The establishment of an inclusive education system in South Africa will require the development of appropriate support services at both a school and district level. Recent policy documents in South Africa propose that such a support system should take a systemic approach utilising district support teams that focus on management and personnel support rather than providing direct face to face interventions for individual learners. This paper discusses the development of a support program that is based on research findings regarding the aspects of inclusion that mainstream class teachers in South Africa find most stressful and how they best cope with this stress. It is posited that by addressing the specific stressors associated with inclusion teachers will have an enhanced sense of efficacy and be more enthusiastic about participating in inclusive classrooms.... [more]


THEORY-BASED PREDICTION OF ACADEMIC PERFORMANCE AT A SOUTH AFRICAN UNIVERSITY 2001 16 1 244 KB
Charl D Cilliers Edwin C de Klerk University of Stellenbosch

Tertiary institutions internationally are faced with the question of how to determine prospective students' real academic potential. This is particularly true for South African institutions where many students had inferior (poor and inadequate) schooling.Furthermore, conventional measures of abilities and achievement are orientated primarily toward assessing memory skills, and secondarily, toward assessing analytical skills. They rarely tap creative or practical skills in any meaningful way. However, prospective students from alternative backgrounds may have developed creative and practical skills to a greater extent than they have developed analytical ones.... [more]


An Evaluation of the Effects of Early Intervention on the Academic Achievements of Primary Class 2 Pupils in Brunei Government Schools 2001 16 1 87 KB
M. Csapo L. Mak Dk Zainab Special Education Unit, Ministry of Education, Brunei R. Burns University of Brunei

This study reports on the first part of a longitudinal study comparing the academic achievement of a 590 year two primary pupils, one half of which continued to be taught by traditional chalk and talk methods in the Control schools while the other half received a more pupil centered approach in the Experimental schools. The teachers involved in the Experimental classes were provided with in-service training prior to the start of the study by the Special Education Unit of the Ministry of Education and with continuing support throughout the program. Pre and post tests of achievement at a year interval in three aspects of Malay (answering comprehension questions, decoding and reading comprehension passage), two aspects of mathematics (mental arithmetic and computation) and English grammar and vocabulary demonstrated a significantly higher level of performance across all aspects of each subject and across the three subjects (pmore]... [more]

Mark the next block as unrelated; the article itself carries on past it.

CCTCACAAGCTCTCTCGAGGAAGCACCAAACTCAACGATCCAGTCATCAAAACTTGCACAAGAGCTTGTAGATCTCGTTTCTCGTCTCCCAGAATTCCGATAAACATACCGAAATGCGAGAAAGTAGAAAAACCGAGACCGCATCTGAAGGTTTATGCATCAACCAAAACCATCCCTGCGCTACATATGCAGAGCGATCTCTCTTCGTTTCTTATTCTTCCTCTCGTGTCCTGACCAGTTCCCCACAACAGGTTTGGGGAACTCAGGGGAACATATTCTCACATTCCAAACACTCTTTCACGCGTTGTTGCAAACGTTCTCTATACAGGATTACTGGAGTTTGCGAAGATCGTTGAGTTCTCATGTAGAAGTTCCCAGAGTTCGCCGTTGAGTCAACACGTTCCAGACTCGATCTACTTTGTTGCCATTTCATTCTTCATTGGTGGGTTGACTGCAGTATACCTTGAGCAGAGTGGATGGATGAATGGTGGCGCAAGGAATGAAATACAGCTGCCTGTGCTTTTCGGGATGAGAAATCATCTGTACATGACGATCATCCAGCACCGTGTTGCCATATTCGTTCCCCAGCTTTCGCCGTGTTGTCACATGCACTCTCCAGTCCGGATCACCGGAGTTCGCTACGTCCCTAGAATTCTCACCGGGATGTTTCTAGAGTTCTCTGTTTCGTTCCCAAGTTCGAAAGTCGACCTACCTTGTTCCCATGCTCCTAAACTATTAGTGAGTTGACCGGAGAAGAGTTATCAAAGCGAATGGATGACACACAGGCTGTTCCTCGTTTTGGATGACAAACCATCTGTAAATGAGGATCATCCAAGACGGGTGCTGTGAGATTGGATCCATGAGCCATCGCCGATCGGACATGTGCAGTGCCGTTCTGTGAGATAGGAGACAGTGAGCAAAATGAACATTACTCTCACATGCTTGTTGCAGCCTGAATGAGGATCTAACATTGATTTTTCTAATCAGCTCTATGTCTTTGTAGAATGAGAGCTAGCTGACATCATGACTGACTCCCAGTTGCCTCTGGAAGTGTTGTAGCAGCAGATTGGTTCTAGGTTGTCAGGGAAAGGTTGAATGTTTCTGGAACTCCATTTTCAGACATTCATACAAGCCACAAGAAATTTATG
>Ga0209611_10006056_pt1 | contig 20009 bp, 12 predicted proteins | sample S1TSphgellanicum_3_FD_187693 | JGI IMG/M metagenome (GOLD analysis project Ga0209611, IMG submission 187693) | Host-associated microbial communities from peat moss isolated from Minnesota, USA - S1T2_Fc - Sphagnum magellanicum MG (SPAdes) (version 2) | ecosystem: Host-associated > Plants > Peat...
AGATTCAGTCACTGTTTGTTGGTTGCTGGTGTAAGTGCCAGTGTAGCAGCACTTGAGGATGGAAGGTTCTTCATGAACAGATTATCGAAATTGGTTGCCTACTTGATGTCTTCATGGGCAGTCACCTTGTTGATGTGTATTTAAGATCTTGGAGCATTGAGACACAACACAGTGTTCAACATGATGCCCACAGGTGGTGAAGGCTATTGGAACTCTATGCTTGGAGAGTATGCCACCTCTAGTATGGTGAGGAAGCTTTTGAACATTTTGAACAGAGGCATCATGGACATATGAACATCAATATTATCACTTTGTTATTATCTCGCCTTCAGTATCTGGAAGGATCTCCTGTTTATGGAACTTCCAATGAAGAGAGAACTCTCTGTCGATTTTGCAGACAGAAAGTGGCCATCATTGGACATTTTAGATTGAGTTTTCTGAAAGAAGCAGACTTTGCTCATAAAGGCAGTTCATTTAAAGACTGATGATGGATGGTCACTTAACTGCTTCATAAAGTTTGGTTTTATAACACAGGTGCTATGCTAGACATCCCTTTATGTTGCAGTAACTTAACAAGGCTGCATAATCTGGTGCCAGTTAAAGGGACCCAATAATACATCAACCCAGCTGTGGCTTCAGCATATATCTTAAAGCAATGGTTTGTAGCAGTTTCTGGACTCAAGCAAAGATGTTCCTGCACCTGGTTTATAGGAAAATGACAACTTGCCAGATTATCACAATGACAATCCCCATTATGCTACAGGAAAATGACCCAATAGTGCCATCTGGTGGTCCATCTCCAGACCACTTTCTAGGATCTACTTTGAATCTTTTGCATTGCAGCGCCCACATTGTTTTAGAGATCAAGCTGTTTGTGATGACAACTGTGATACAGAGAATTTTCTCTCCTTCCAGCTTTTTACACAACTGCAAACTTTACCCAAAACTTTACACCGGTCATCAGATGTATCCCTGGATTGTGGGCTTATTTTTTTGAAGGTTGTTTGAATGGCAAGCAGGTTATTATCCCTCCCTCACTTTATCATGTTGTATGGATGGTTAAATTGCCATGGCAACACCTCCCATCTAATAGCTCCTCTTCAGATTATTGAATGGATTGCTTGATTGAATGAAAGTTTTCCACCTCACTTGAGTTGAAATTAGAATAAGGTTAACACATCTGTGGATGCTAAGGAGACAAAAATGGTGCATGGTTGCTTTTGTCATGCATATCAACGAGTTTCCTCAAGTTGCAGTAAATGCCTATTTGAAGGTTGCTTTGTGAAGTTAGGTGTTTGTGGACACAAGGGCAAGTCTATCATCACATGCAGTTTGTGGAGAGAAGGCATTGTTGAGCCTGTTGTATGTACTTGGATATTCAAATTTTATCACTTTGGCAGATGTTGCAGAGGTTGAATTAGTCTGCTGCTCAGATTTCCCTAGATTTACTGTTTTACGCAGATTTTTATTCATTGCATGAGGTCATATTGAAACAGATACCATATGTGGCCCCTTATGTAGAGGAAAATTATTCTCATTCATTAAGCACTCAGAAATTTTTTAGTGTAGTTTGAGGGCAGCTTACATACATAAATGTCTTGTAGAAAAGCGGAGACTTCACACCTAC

Making Special Schools Ordinary: Is this Inspirational or Confused Thinking 2001 16 1 71 KB
Peter S.Westwood University of Hong Kong

In the early 1990s special schools for students with intellectual disability in South Australia were encouraged to use the same basic secondary curriculum frameworks used by mainstream schools, adapting the various subjects as necessary for their senior students. The same assessment and reporting procedures were also to be used. This article reports the perceptions of 53 special school principals and teachers who, after seven years of implementation, were asked to identify the benefits and the disadvantages of using this approach. Results indicated some perceived benefits for students with mild degrees of intellectual disability (and their teachers), but little or no benefit for those with moderate, severe or multiple handicaps. The findings raise the issue of whether principles of social justice and equity in education, if taken to extremes, actually militate against the best interests of the most handicapped students.... [more]


Preparing Preservice Teachers for Inclusion in Secondary Classrooms 2001 16 1 35 KB
Nancy D'Isa Turner Notre Dame

In the last fifteen years, federal legislation and the Regular Education Initiative (REI) have prompted a reconceptualization in the way that students with disabilities are educated; many schools in the country are moving towards a fully inclusive model where students with disabilities are educated with their non-disabled peers. This movement has vast implications for both practicing and preservice teachers, as they need to acquire the knowledge, dispositions, and performances required to successfully manage an inclusive classroom. Teacher education programs, in the unique position of preparing future teachers for this challenge, are changing in a variety of ways. It appears that most of these changes have focused on programs for those pursuing elementary certification; secondary classrooms have unique issues which must also be addressed. The Campus Friends program, a field study component of a course for future secondary teachers at Saint Mary's College, Notre Dame, Indiana, is described as an example of one way to address the understandings of this audience.... [more]